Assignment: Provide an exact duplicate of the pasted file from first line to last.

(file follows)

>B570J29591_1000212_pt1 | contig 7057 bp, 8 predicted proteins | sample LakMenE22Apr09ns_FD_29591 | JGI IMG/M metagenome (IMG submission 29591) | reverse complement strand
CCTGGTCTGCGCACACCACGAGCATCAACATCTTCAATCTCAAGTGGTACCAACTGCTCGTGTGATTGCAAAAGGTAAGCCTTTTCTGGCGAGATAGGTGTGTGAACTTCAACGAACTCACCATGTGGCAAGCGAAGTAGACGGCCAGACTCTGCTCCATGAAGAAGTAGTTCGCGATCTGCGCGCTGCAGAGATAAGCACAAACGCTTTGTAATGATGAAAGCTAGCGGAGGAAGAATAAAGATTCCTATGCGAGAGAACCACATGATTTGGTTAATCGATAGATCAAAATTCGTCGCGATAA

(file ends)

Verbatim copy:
>B570J29591_1000212_pt1 | contig 7057 bp, 8 predicted proteins | sample LakMenE22Apr09ns_FD_29591 | JGI IMG/M metagenome (IMG submission 29591) | reverse complement strand
CCTGGTCTGCGCACACCACGAGCATCAACATCTTCAATCTCAAGTGGTACCAACTGCTCGTGTGATTGCAAAAGGTAAGCCTTTTCTGGCGAGATAGGTGTGTGAACTTCAACGAACTCACCATGTGGCAAGCGAAGTAGACGGCCAGACTCTGCTCCATGAAGAAGTAGTTCGCGATCTGCGCGCTGCAGAGATAAGCACAAACGCTTTGTAATGATGAAAGCTAGCGGAGGAAGAATAAAGATTCCTATGCGAGAGAACCACATGATTTGGTTAATCGATAGATCAAAATTCGTCGCGATAA